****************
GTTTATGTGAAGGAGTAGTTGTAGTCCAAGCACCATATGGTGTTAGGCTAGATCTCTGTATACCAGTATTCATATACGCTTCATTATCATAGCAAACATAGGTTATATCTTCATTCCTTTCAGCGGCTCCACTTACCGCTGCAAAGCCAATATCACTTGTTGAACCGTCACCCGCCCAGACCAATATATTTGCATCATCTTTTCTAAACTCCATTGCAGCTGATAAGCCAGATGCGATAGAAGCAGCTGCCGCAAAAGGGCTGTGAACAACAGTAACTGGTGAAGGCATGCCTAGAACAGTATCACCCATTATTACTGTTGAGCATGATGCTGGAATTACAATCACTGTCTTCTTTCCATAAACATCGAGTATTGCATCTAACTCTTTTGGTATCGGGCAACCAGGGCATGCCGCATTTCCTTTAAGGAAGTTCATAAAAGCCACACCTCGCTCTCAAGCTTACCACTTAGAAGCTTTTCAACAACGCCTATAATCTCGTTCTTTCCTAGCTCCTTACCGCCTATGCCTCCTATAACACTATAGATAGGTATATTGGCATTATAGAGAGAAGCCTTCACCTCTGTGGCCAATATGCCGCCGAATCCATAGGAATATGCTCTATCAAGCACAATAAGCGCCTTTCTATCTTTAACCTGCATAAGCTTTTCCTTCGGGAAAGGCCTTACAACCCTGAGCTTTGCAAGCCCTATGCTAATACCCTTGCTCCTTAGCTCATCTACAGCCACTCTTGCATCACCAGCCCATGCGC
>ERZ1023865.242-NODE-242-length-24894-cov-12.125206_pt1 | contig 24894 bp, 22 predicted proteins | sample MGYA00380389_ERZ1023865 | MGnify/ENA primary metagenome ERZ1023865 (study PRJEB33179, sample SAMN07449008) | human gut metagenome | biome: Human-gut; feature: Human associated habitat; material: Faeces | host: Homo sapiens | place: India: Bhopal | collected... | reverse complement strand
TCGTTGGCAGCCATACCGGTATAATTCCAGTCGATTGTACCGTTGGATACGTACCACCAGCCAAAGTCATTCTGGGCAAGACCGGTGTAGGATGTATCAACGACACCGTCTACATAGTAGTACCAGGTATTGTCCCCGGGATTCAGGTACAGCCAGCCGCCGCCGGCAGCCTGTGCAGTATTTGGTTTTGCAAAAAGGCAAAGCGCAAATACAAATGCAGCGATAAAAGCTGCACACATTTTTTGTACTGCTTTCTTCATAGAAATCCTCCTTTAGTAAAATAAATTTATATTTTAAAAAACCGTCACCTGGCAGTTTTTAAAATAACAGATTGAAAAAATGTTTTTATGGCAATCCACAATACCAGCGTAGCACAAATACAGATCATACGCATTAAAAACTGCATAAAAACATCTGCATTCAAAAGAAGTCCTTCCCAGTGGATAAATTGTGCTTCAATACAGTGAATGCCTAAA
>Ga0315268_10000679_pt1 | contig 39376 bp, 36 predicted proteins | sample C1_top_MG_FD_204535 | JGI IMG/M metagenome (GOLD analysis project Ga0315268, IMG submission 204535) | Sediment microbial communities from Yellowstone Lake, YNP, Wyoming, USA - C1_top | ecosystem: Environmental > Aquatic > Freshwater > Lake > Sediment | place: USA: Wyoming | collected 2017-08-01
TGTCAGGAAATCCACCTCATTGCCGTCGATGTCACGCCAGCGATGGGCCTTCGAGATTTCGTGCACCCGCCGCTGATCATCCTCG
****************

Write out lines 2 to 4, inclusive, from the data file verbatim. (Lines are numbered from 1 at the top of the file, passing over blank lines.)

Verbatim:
>ERZ1023865.242-NODE-242-length-24894-cov-12.125206_pt1 | contig 24894 bp, 22 predicted proteins | sample MGYA00380389_ERZ1023865 | MGnify/ENA primary metagenome ERZ1023865 (study PRJEB33179, sample SAMN07449008) | human gut metagenome | biome: Human-gut; feature: Human associated habitat; material: Faeces | host: Homo sapiens | place: India: Bhopal | collected... | reverse complement strand
TCGTTGGCAGCCATACCGGTATAATTCCAGTCGATTGTACCGTTGGATACGTACCACCAGCCAAAGTCATTCTGGGCAAGACCGGTGTAGGATGTATCAACGACACCGTCTACATAGTAGTACCAGGTATTGTCCCCGGGATTCAGGTACAGCCAGCCGCCGCCGGCAGCCTGTGCAGTATTTGGTTTTGCAAAAAGGCAAAGCGCAAATACAAATGCAGCGATAAAAGCTGCACACATTTTTTGTACTGCTTTCTTCATAGAAATCCTCCTTTAGTAAAATAAATTTATATTTTAAAAAACCGTCACCTGGCAGTTTTTAAAATAACAGATTGAAAAAATGTTTTTATGGCAATCCACAATACCAGCGTAGCACAAATACAGATCATACGCATTAAAAACTGCATAAAAACATCTGCATTCAAAAGAAGTCCTTCCCAGTGGATAAATTGTGCTTCAATACAGTGAATGCCTAAA
>Ga0315268_10000679_pt1 | contig 39376 bp, 36 predicted proteins | sample C1_top_MG_FD_204535 | JGI IMG/M metagenome (GOLD analysis project Ga0315268, IMG submission 204535) | Sediment microbial communities from Yellowstone Lake, YNP, Wyoming, USA - C1_top | ecosystem: Environmental > Aquatic > Freshwater > Lake > Sediment | place: USA: Wyoming | collected 2017-08-01